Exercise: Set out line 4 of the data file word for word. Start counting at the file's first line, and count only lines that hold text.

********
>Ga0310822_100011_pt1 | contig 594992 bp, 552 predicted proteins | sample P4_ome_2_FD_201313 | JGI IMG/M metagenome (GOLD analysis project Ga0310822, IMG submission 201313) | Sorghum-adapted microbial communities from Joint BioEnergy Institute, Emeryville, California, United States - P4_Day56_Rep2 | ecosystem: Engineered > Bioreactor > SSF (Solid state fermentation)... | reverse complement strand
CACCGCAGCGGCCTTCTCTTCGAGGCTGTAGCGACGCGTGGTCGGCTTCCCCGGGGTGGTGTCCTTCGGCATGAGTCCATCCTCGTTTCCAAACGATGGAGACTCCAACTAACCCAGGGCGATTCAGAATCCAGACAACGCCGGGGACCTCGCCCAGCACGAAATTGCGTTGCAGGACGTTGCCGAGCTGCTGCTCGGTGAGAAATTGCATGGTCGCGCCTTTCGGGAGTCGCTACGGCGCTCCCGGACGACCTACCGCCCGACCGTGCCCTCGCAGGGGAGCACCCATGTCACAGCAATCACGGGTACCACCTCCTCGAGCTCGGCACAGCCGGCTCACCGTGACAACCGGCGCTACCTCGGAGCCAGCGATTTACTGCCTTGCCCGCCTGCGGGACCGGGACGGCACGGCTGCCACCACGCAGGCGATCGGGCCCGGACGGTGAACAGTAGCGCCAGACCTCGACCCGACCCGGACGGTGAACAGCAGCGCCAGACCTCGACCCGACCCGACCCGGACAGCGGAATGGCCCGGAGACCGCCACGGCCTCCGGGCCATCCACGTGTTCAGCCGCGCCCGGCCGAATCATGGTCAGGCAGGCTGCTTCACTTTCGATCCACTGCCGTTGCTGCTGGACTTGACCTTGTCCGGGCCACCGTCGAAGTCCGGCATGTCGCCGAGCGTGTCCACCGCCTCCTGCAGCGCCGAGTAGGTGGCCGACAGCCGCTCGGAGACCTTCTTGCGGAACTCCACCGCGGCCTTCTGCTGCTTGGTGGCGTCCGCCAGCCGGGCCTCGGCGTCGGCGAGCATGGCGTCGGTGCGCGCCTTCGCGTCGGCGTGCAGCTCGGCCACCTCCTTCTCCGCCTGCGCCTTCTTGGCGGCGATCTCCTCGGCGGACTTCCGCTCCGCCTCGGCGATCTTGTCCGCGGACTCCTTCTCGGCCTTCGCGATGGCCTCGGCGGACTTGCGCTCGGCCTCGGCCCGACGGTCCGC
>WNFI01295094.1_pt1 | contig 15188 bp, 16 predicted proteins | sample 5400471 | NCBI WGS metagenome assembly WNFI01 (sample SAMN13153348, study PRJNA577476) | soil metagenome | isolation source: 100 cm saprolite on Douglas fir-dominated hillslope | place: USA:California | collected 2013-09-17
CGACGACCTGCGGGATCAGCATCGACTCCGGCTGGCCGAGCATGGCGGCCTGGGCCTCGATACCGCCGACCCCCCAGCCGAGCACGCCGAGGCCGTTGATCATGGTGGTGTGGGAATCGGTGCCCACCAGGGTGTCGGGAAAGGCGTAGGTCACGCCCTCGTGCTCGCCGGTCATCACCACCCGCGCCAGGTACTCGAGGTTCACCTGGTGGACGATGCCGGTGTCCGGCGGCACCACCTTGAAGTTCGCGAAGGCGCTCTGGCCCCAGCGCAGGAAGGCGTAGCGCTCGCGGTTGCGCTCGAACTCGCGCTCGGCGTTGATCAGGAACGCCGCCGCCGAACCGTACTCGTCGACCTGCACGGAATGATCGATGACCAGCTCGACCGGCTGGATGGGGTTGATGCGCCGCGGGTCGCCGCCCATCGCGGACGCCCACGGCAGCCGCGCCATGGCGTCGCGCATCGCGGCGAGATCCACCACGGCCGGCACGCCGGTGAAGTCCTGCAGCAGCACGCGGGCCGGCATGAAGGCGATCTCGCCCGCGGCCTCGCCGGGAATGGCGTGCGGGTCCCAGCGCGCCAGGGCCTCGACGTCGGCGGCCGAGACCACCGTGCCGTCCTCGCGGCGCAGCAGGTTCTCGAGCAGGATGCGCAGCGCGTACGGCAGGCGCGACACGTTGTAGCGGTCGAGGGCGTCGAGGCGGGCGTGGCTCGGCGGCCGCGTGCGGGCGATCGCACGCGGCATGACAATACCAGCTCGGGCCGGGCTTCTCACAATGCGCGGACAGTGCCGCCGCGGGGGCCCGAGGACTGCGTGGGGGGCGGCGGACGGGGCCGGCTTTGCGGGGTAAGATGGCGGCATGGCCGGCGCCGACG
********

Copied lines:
CGACGACCTGCGGGATCAGCATCGACTCCGGCTGGCCGAGCATGGCGGCCTGGGCCTCGATACCGCCGACCCCCCAGCCGAGCACGCCGAGGCCGTTGATCATGGTGGTGTGGGAATCGGTGCCCACCAGGGTGTCGGGAAAGGCGTAGGTCACGCCCTCGTGCTCGCCGGTCATCACCACCCGCGCCAGGTACTCGAGGTTCACCTGGTGGACGATGCCGGTGTCCGGCGGCACCACCTTGAAGTTCGCGAAGGCGCTCTGGCCCCAGCGCAGGAAGGCGTAGCGCTCGCGGTTGCGCTCGAACTCGCGCTCGGCGTTGATCAGGAACGCCGCCGCCGAACCGTACTCGTCGACCTGCACGGAATGATCGATGACCAGCTCGACCGGCTGGATGGGGTTGATGCGCCGCGGGTCGCCGCCCATCGCGGACGCCCACGGCAGCCGCGCCATGGCGTCGCGCATCGCGGCGAGATCCACCACGGCCGGCACGCCGGTGAAGTCCTGCAGCAGCACGCGGGCCGGCATGAAGGCGATCTCGCCCGCGGCCTCGCCGGGAATGGCGTGCGGGTCCCAGCGCGCCAGGGCCTCGACGTCGGCGGCCGAGACCACCGTGCCGTCCTCGCGGCGCAGCAGGTTCTCGAGCAGGATGCGCAGCGCGTACGGCAGGCGCGACACGTTGTAGCGGTCGAGGGCGTCGAGGCGGGCGTGGCTCGGCGGCCGCGTGCGGGCGATCGCACGCGGCATGACAATACCAGCTCGGGCCGGGCTTCTCACAATGCGCGGACAGTGCCGCCGCGGGGGCCCGAGGACTGCGTGGGGGGCGGCGGACGGGGCCGGCTTTGCGGGGTAAGATGGCGGCATGGCCGGCGCCGACG